Once you have the foundation, you can progress to either Lewis’ “Liar, Lucifer, Lunatic” version, or McDowell’s “Liar, Lord, or Lunatic” version. Which, in McDowell’s version, includes “Lucifer” in the “Liar” arm of it. I’m not going into the mechanics of it, though. That’s not the question. When we ask “is it useful”; as always, the answer will be “it depends on the situation.” It is a specific answer to a specific claim – and requires a specific set of conditions. An audience who isn’t predisposed to reject the tenet the claim rests on is the key condition, so I addressed that one. There are likely more, but we’ll just use this one, as an example.

The Application:

When we think about our application, what are we really saying? I believe that we are saying “why am I using this apologetic, and for what?” Well, there’s several good reasons – and several bad reasons.

Take our two sample subjects above.

For the first, I can’t see many good reasons for even trying with them. However, two come to mind. First, for anyone watching the discussion, it may be a useful apologetic which *does* apply to them. This applies, especially, to an internet forum, or to a public debate. Many times we will not *really* be debating the person themselves; for their benefit, at least. We are debating for the benefit of the people watching. We could be interested in showing the fundamental departure from Christian thought and teaching which marks the HBC methodology, or we could show the importance of Scripture to a proper view of Jesus Himself. For the skeptic’s benefit? I doubt you would derive any from the Trilemma in that respect.

For the second, there are myriad good reasons. First, for evangelization. The initial obstacle to their belief is the mistaken belief that Jesus is not God. When you point out that he did claim he was, and that Christians aren’t mistaken in asserting that He did, you can show them what Jesus asked about Himself: “Who do you say that I am?” From there, the Trilemma does a very good job of forcing you into the yes/no antithesis that is formal logic. At that point, they are almost compelled to dialogue. When you explain the ramifications of every “branch”, and the fallaciousness of the alternatives to actually admitting he was, in fact, God – you can make some inroads.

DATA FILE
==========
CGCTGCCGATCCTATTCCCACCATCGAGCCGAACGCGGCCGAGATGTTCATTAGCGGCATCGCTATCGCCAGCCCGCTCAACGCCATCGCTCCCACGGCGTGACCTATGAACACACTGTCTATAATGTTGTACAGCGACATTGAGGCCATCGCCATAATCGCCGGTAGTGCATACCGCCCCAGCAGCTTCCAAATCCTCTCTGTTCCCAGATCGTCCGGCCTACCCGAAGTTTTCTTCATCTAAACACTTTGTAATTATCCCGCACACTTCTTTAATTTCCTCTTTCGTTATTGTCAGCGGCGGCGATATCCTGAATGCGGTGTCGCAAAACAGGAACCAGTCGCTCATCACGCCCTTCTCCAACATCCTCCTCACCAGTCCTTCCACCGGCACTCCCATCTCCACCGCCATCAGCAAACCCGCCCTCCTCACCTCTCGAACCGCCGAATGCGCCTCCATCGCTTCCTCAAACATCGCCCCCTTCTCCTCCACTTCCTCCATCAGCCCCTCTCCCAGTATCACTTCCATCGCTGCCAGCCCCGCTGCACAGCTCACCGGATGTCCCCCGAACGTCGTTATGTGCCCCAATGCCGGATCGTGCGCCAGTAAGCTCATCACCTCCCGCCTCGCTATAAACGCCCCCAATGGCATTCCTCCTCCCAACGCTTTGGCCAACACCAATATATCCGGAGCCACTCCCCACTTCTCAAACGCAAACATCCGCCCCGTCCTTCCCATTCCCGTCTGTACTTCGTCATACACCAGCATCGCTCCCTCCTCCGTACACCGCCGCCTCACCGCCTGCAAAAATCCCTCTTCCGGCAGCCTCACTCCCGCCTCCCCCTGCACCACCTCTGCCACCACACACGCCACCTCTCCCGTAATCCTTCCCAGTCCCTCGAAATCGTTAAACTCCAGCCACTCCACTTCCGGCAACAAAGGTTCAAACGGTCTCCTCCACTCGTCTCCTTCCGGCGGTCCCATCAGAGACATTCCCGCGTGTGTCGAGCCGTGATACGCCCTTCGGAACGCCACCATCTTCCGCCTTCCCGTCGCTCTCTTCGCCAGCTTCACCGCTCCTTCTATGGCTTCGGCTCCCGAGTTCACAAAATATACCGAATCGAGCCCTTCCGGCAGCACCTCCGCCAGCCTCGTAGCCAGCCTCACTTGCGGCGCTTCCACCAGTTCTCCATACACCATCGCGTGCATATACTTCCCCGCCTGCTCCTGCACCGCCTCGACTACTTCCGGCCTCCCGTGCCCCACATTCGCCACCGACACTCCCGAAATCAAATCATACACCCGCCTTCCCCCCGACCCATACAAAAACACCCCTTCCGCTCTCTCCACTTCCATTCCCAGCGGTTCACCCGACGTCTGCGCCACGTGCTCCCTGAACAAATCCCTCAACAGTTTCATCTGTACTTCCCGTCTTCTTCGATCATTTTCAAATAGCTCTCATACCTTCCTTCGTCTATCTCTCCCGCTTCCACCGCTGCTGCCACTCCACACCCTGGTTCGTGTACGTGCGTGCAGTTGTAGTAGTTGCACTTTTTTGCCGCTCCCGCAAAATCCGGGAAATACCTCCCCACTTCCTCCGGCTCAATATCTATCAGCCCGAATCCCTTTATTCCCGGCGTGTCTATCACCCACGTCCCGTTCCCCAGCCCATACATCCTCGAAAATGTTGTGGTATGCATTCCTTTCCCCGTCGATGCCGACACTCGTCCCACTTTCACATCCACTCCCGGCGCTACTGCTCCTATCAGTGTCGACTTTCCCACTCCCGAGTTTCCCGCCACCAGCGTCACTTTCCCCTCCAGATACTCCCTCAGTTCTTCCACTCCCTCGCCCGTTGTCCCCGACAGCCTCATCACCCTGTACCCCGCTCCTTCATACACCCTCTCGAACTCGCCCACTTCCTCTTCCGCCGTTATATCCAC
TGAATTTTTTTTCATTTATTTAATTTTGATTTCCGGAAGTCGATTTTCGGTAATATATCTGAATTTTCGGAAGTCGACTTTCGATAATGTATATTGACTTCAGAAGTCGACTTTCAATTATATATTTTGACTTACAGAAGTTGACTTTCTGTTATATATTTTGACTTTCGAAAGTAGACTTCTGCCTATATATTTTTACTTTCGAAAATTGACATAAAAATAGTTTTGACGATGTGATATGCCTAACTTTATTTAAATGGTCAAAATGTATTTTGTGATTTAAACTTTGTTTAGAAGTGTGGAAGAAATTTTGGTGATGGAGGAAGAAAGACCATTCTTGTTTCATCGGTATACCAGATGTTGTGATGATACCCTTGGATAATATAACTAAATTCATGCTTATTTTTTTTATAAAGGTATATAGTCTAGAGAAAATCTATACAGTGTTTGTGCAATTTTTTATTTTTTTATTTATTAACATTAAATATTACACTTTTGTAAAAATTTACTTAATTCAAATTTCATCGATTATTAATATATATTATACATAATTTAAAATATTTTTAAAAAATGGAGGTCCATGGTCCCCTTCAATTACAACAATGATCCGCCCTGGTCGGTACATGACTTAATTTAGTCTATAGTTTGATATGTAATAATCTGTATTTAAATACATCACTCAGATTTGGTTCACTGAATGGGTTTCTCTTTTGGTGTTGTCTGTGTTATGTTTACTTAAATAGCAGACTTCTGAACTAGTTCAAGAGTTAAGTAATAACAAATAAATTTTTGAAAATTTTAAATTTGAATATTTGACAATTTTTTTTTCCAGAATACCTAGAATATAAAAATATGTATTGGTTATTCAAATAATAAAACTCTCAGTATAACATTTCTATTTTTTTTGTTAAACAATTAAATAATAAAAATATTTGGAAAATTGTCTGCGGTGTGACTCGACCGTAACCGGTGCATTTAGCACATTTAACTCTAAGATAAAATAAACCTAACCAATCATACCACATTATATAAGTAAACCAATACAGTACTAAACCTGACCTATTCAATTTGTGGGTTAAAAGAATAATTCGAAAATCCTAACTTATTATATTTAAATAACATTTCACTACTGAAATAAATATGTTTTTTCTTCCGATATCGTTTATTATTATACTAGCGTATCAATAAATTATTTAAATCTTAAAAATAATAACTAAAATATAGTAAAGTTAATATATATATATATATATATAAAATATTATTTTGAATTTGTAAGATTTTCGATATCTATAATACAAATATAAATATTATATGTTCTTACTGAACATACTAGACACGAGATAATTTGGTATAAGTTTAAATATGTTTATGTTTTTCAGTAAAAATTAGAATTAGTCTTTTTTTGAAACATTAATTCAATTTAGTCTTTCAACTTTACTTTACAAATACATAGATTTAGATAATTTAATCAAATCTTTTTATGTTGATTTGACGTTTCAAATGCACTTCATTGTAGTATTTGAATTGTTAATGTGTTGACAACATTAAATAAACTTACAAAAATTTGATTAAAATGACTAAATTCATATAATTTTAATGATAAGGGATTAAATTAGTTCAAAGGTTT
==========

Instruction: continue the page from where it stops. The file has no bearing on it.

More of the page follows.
It’s all in the goal. If your goal is to create a dialogue, and teach truth about the identity of Jesus to someone who really doesn’t know, or understand, who He said He was, it can be a powerful tool. When you are trying to win an argument with it, or trying to “convince” someone who already denies the claim, you are using the wrong tool for the wrong purpose.

Now, let’s address one more thing, before we close this out. There is a two-part, specific application for this apologetic, aside from the above. We touched on them both, briefly, but I want to make it very clear.

The primary application of The Trilemma is to contradict a specific claim. Using it for that purpose is using it as it was intended to be used. There is a secondary application, though, which I touched on as well. To begin a dialogue. The Trilemma assumes one major theological truth – that Jesus claimed to be God. That is an excellent discussion topic, and it leads into discussions of every possible aspect of Jesus, His teachings, and His life. Furthermore, because of the claim they made, you also have a ready-made opening for discussion of what Jesus actually taught. In my view, sharing truths about god is never a wasted opportunity, provided they are semi-receptive. As a tertiary application, it dispels the pluralistic claim, that Christianity stands side by side with other religions. As Chesterton says, to say that is only “reciting a very stale formula, contradicted by a very striking fact”. No other religion claims to be founded by God. Even Judaism was founded by a mere man – Moses. When you establish that Jesus claimed to be God, and that He was neither a liar, a lunatic, or an evil man – you can then show how He proved He was God, by His miracles, His wisdom, his other actions, and most importantly, by His Resurrection.

Like all other apologetics, it has a specific function; a function which must be used in cooperation with many others, to be effective. It is only a cog, not the whole wheel.